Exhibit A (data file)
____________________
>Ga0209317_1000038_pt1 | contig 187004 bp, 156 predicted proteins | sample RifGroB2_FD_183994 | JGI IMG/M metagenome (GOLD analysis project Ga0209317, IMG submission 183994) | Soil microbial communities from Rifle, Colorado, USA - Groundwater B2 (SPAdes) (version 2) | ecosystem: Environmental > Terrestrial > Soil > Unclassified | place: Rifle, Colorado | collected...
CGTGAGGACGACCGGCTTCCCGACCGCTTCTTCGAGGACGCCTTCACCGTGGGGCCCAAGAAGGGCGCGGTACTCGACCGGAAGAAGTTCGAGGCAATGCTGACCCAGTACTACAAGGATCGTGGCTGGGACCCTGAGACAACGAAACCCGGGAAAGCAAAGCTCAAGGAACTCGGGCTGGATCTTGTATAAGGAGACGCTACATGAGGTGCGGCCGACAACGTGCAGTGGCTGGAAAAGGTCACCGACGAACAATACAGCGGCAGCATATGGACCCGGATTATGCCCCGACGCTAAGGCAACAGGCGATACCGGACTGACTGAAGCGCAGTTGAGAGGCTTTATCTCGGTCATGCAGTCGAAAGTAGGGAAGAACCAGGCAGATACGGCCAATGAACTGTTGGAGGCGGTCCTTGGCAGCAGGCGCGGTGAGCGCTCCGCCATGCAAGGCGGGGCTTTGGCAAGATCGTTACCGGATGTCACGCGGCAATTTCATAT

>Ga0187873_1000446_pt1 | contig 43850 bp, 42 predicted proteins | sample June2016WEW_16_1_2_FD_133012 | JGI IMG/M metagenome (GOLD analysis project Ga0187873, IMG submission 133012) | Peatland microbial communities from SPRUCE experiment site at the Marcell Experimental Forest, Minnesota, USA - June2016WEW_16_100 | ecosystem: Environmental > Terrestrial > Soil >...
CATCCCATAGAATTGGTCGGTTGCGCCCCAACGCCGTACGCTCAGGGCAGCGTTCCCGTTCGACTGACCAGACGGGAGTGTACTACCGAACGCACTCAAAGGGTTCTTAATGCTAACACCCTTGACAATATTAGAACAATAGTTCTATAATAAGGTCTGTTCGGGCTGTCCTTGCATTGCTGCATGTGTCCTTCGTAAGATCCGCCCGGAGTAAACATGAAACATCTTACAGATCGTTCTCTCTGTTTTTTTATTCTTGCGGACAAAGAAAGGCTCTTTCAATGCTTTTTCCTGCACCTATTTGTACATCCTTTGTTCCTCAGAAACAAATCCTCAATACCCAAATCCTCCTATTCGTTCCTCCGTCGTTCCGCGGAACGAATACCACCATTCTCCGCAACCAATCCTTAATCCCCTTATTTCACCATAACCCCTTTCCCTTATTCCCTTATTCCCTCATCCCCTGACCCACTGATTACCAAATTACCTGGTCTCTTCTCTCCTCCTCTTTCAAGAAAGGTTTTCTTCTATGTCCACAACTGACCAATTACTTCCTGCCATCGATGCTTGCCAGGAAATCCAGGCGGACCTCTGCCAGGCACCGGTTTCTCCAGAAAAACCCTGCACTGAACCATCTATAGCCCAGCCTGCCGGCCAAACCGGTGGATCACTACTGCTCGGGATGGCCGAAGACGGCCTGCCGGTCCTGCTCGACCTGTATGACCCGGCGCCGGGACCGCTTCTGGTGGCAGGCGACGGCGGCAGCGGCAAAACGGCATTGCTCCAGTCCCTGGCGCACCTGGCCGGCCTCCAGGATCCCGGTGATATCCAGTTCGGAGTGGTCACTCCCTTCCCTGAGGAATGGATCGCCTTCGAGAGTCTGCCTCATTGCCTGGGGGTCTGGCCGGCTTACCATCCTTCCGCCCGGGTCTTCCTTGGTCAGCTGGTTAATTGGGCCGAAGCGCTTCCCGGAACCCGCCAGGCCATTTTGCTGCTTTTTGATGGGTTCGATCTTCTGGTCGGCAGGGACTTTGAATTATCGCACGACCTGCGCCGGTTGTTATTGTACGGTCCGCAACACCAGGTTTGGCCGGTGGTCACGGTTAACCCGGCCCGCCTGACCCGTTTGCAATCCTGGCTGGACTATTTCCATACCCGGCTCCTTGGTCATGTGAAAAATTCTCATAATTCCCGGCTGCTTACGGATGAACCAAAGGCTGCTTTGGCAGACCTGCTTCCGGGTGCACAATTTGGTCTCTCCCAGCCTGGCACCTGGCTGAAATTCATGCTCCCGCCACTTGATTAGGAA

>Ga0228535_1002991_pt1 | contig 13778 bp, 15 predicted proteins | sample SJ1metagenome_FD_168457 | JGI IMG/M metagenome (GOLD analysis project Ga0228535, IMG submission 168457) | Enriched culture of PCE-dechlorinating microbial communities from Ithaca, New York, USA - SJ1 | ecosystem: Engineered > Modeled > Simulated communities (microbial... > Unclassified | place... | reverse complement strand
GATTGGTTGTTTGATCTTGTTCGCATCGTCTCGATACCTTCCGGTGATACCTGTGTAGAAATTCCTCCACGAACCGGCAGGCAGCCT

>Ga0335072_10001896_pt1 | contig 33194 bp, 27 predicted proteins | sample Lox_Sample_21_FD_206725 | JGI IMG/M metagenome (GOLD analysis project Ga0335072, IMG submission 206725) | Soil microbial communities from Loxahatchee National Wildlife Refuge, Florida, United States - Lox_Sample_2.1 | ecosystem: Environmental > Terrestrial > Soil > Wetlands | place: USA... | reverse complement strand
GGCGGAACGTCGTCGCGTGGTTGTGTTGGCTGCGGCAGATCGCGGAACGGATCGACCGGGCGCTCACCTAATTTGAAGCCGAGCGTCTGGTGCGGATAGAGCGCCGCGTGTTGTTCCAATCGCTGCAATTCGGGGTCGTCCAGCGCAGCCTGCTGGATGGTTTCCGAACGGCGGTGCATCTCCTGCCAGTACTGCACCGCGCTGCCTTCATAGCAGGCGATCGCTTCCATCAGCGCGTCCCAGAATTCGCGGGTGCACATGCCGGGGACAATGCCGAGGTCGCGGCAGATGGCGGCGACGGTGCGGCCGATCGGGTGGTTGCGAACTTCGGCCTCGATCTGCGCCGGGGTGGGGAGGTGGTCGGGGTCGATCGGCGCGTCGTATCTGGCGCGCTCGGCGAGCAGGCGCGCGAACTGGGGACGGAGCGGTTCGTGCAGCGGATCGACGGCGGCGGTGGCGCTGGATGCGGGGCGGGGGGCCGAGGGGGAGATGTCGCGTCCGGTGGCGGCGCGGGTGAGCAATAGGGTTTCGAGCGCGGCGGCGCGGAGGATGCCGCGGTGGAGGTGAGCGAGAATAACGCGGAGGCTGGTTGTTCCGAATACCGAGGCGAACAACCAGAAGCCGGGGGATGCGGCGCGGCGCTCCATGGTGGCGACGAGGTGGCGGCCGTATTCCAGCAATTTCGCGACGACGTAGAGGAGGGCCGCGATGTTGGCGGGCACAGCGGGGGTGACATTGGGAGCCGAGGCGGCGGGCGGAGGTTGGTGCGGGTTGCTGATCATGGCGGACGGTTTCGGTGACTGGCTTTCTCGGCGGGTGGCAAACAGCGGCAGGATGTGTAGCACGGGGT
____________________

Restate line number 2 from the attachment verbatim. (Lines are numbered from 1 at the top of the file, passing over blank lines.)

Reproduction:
CGTGAGGACGACCGGCTTCCCGACCGCTTCTTCGAGGACGCCTTCACCGTGGGGCCCAAGAAGGGCGCGGTACTCGACCGGAAGAAGTTCGAGGCAATGCTGACCCAGTACTACAAGGATCGTGGCTGGGACCCTGAGACAACGAAACCCGGGAAAGCAAAGCTCAAGGAACTCGGGCTGGATCTTGTATAAGGAGACGCTACATGAGGTGCGGCCGACAACGTGCAGTGGCTGGAAAAGGTCACCGACGAACAATACAGCGGCAGCATATGGACCCGGATTATGCCCCGACGCTAAGGCAACAGGCGATACCGGACTGACTGAAGCGCAGTTGAGAGGCTTTATCTCGGTCATGCAGTCGAAAGTAGGGAAGAACCAGGCAGATACGGCCAATGAACTGTTGGAGGCGGTCCTTGGCAGCAGGCGCGGTGAGCGCTCCGCCATGCAAGGCGGGGCTTTGGCAAGATCGTTACCGGATGTCACGCGGCAATTTCATAT